Mdundon From United States of America, joined Sep 2003, 41 posts, RR: 0 Posted (11 years 4 months 3 weeks 2 days 6 hours ago) and read 1503 times:
Does anyone know what technical steps will be needed to preserve Concorde? Will the engines be pulled or just drained of fluids? Will a pretty shell be on display or will the equipment (pumps, APU's etc..) remain onboard and just made safe? The question really is applicable to all preserved aircraft, but given all of the Concordes recently donated, I'd appreciate any info.
A/c train From United Kingdom, joined Jun 2001, 501 posts, RR: 4
Reply 1, posted (11 years 4 months 3 weeks 2 days 5 hours ago) and read 1467 times:
I would think that any spares/rotables that could be re used on other a/c, (which I doubt), will be removed and put into stores and the aircraft will remain hopefully preserved and kept inside a good atmosphere protecting the a/c from corrosion attack.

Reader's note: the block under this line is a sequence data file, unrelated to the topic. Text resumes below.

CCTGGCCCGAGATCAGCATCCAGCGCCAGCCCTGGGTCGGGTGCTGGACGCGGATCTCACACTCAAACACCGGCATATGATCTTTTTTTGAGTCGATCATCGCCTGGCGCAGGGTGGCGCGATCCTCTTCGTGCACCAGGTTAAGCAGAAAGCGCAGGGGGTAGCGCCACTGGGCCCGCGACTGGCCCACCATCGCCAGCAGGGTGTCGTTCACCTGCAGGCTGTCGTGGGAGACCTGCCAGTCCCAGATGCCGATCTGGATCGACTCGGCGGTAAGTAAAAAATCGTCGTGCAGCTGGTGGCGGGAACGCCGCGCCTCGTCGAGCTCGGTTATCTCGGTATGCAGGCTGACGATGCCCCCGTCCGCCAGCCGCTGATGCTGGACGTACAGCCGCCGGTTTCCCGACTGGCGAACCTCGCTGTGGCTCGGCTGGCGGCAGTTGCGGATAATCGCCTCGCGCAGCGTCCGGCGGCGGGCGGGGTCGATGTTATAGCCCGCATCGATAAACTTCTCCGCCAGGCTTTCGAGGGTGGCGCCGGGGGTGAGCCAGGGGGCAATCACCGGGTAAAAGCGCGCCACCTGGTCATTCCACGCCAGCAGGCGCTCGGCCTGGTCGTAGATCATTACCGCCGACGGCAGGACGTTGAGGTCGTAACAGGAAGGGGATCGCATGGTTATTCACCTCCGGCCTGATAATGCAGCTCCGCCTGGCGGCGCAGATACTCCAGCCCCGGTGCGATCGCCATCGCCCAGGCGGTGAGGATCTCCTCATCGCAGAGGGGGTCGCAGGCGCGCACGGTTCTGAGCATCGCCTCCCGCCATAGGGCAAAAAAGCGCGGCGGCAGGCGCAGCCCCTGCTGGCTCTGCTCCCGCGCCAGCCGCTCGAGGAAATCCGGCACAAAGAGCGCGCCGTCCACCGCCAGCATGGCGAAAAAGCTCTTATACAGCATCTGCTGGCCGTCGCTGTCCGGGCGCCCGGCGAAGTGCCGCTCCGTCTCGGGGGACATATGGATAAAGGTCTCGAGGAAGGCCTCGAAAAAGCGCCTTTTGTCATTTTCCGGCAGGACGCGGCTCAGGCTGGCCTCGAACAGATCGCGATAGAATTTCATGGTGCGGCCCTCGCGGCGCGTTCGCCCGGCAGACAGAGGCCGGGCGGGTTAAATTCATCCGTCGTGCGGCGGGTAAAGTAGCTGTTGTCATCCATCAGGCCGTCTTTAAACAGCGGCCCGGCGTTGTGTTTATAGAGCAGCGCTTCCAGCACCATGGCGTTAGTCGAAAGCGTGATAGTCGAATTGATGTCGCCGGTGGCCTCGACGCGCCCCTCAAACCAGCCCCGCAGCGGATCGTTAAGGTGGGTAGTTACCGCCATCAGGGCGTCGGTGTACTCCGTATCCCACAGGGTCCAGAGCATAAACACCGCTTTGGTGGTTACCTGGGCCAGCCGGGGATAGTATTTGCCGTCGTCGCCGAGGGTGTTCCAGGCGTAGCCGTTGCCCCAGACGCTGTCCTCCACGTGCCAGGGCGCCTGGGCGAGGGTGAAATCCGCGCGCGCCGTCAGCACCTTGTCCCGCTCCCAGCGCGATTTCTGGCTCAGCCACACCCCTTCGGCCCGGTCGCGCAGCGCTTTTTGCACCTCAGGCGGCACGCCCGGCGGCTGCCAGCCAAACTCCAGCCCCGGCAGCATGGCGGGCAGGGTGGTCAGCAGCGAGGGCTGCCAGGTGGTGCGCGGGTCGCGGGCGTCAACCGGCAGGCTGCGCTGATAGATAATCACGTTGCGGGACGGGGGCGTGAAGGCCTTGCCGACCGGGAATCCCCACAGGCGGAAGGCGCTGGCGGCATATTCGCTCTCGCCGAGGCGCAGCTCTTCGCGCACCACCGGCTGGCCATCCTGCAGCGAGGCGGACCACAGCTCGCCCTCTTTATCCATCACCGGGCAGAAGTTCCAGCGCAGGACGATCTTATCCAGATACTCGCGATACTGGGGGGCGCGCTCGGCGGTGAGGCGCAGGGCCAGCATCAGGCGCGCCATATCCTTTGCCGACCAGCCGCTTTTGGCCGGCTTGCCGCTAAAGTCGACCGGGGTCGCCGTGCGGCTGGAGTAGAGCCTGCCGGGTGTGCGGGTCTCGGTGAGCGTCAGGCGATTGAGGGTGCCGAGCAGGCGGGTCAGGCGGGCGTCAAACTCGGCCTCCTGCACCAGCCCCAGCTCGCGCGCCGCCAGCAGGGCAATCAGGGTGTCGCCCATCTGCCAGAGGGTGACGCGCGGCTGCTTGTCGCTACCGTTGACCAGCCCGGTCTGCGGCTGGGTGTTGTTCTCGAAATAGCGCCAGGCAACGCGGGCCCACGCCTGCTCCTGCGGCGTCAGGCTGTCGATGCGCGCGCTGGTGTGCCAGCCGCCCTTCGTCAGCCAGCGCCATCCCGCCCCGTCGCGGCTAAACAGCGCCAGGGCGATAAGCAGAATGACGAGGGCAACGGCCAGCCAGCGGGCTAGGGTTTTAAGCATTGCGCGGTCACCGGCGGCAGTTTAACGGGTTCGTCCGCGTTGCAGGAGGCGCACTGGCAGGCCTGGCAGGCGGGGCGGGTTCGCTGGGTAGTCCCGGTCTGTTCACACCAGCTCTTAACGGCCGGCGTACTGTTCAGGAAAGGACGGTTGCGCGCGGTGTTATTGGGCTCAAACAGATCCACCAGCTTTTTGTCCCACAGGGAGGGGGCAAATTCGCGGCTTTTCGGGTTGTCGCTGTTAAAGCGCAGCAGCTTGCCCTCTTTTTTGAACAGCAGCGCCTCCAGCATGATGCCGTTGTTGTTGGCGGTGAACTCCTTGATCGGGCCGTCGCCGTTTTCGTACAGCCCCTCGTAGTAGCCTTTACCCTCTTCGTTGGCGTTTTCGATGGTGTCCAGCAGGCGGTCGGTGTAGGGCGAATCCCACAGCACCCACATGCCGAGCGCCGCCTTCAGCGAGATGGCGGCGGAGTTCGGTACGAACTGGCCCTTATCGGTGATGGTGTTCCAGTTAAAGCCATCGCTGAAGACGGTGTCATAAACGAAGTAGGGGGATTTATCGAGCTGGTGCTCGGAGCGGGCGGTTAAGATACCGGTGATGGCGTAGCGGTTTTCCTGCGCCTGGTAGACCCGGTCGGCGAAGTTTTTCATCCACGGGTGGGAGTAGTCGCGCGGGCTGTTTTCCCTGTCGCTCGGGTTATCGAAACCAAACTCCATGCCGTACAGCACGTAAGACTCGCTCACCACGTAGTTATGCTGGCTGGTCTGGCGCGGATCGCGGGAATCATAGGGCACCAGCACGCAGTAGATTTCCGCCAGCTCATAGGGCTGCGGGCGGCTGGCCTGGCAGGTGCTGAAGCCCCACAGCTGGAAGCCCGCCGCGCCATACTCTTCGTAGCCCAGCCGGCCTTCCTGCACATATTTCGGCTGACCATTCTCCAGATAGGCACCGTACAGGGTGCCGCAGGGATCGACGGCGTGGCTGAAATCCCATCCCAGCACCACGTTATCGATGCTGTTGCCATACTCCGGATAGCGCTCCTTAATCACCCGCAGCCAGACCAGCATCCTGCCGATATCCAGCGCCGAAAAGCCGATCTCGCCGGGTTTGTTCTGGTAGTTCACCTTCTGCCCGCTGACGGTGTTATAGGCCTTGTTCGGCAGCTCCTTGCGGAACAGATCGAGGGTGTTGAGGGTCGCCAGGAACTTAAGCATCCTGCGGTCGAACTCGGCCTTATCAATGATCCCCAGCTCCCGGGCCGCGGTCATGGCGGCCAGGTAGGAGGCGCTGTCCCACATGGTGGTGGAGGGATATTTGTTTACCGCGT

Im not sure about the engines, i presume they still have life on them but I dont know if they could be re used on other a/c. Some museums change the engines with lifed engines and some take them out and leave them out. Its what the operator and the museum decide as too what happens to the aircraft.
I hope they will keep one in an airworthy state and keep one flying !! (not likely), but atleast keep one in a ground taxiable state, this is just like the Vulcan all over again.
GDB From United Kingdom, joined May 2001, 13344 posts, RR: 77
Reply 3, posted (11 years 4 months 3 weeks 2 days 4 hours ago) and read 1443 times:
Certain lifed items will be removed, for example slides will be blown, anything even mildly radioactive will go, as will solenoids, oxygen tanks and related items.
Intrepid wanted every last drop of fuel drained (yeah right, we never managed that!), as well as really making a big fuss, well they did before BA reminded them that other museums are in the running.
The new bev makers will go, old ones fitted, as new ones can be used on other aircraft, but most stuff is Concorde specific, including the engines.